Clinical trials & medical research

Why do we have clinical trials in children and young people?

Clinical trials are research studies involving people. They test whether particular treatments are safe and how well they work. We need to know: Does a treatment work? Does it work better than other treatments? Does it have any side effects? Clinical trials are designed to answer these questions to improve the health and quality of life for patients, including children. Until well-designed trials have been carried out, we simply do not have enough evidence to know if a treatment is both effective and safe. Without trials, there is a risk that people will be given treatments which do not work and which may be harmful. 

Experimenting and testing have long been a part of medicine, and there are many different types of trial. (See below for an explanation of Phase 1, Phase 2, Phase 3, and randomised controlled trials.) Randomised controlled trials are generally recognised as the most reliable way to compare different approaches to preventing and treating illness. They can be used to compare drugs and other types of treatment across a range of conditions. 

Dr William van’t Hoff is Co-Director of the Medicines for Children Research Network. William talks about the importance of clinical trials in children and young people, the different phases of research, and the ethics of conducting research involving children.

Children and young people may need different treatments from adults because they are at a different stage of development. Clinical trials in children are therefore essential to ensure they receive appropriate, safe and effective treatments and care. There are guidelines to protect children who take part in clinical trials of medicines in the UK and throughout the European Union (EU).

Phase 1 and Phase 2 trials
Clinical trials are carried out in a number of stages, or phases. When a new treatment is developed, such as a new cancer drug, it will be tried first in a few people to get an idea of how safe it is. They may be healthy volunteers, who are given a compensation payment for taking part, or they may be people who are ill, perhaps people who have already tried all the usual treatments. This is called a Phase 1 trial. At this stage the treatment is usually given to all those taking part and is not being compared against some other treatment.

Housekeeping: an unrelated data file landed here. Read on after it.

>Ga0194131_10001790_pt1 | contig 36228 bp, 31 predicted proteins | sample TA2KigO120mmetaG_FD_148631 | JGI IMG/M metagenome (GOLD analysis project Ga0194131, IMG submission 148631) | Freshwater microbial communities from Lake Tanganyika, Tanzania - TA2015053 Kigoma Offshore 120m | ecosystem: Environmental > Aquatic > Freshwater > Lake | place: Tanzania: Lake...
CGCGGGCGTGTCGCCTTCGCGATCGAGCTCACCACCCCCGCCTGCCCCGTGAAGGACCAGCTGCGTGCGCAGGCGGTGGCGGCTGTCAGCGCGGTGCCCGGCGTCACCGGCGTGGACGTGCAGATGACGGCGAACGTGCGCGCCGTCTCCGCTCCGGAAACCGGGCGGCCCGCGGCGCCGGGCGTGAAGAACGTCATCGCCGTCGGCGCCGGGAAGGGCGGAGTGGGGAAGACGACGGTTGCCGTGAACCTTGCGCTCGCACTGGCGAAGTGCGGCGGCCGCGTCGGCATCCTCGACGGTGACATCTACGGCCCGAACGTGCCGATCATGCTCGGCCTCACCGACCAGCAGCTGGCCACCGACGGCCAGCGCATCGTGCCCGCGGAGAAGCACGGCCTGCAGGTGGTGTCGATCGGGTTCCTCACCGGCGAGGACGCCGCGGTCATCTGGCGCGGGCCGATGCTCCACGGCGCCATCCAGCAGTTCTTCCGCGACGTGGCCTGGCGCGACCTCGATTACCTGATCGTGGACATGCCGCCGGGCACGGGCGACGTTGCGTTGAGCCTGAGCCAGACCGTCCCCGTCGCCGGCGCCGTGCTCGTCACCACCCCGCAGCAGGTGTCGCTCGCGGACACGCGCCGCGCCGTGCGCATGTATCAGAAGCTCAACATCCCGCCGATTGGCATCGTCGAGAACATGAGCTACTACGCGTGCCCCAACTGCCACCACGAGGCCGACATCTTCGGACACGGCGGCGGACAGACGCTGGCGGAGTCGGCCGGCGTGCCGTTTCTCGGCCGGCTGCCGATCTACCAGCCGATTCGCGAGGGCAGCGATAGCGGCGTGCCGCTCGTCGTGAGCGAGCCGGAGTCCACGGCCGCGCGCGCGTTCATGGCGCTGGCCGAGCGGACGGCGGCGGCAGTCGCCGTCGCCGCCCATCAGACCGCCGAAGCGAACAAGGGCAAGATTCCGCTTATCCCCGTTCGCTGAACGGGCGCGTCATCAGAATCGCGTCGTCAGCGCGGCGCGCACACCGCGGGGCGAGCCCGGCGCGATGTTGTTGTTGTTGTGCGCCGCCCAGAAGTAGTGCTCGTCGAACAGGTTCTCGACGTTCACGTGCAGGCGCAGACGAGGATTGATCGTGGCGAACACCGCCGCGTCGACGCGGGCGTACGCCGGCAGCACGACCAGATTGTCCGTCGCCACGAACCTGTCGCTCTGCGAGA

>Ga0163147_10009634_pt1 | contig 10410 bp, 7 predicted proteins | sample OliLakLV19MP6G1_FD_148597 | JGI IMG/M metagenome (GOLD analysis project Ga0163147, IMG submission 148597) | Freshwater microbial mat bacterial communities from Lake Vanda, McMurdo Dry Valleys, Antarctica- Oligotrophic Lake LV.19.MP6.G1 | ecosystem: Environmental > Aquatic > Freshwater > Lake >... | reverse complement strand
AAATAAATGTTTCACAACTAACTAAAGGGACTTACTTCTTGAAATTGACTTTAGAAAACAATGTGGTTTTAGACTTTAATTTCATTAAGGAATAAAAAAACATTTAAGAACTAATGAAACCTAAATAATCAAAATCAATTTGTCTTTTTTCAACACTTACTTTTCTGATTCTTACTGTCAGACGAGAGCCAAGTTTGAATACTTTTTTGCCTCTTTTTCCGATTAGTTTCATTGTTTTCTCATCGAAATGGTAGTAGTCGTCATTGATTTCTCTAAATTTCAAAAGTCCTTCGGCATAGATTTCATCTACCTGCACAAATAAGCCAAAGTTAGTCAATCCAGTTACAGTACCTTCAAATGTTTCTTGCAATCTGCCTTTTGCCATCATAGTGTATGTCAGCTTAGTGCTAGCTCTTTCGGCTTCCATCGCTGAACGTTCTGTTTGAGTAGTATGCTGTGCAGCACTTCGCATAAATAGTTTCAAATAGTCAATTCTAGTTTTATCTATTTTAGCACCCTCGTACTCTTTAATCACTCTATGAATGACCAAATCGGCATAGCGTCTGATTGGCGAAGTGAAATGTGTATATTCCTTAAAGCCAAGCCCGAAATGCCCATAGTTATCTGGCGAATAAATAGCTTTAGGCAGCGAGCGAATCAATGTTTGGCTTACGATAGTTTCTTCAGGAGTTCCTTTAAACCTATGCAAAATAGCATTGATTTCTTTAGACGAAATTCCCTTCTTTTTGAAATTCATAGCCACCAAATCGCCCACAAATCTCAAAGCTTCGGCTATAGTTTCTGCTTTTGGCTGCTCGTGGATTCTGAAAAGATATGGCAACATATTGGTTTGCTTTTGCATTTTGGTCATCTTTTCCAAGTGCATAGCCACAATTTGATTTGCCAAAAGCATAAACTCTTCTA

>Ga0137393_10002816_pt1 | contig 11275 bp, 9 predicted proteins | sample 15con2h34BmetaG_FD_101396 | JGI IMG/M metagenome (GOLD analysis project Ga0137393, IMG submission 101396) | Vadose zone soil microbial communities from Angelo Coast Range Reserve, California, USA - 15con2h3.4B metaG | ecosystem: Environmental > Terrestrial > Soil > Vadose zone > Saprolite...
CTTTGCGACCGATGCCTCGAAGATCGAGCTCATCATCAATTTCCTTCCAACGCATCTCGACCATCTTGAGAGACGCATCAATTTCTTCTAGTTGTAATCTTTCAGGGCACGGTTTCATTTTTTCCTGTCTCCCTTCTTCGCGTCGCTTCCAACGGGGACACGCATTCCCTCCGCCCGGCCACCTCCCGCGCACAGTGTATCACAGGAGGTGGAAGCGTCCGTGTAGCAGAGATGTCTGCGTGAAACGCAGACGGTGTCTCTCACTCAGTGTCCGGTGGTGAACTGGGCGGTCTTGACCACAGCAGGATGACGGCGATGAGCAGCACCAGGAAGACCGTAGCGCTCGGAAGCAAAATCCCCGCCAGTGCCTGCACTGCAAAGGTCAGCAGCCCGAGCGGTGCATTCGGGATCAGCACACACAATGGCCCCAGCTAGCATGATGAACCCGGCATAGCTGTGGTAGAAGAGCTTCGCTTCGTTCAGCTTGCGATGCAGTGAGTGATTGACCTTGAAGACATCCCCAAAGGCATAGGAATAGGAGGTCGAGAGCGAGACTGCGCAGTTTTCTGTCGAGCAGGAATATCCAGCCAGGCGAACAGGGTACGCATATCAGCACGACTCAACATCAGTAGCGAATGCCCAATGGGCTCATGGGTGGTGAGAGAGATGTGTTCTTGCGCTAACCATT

At Phase 2 the researchers will know more about the treatment. The aim of a Phase 2 trial is to test the new treatment, such as a drug, in a larger group of people to better measure safety and side effects and see if there are signs of positive effects in patients. A Phase 2 trial may or may not involve comparison with another treatment. However, the numbers of people included are still too small to give firm evidence of whether the treatment works or that any change is not just happening by chance. This is why Phase 3 trials are needed.

Robert aged 22 was diagnosed with cystic fibrosis at birth and from early childhood has always taken part in clinical trials. 

Phase 3, randomised trials
Phase 3 trials are usually large. They include hundreds or even thousands of patients. They often compare the effects of new treatments or drugs with standard treatments, if there are any. They provide more reliable evidence about whether newer treatments are better, or worse than existing treatments, and firmer evidence about how common and serious any short term side effects are. Almost all Phase 3 trials are randomised trials. In a randomised trial, some people are given the new treatment; others are given an existing, standard treatment. If there is no standard treatment, the new treatment may be compared with a placebo. Some randomised trials may compare more than two groups and some may be blind (see below).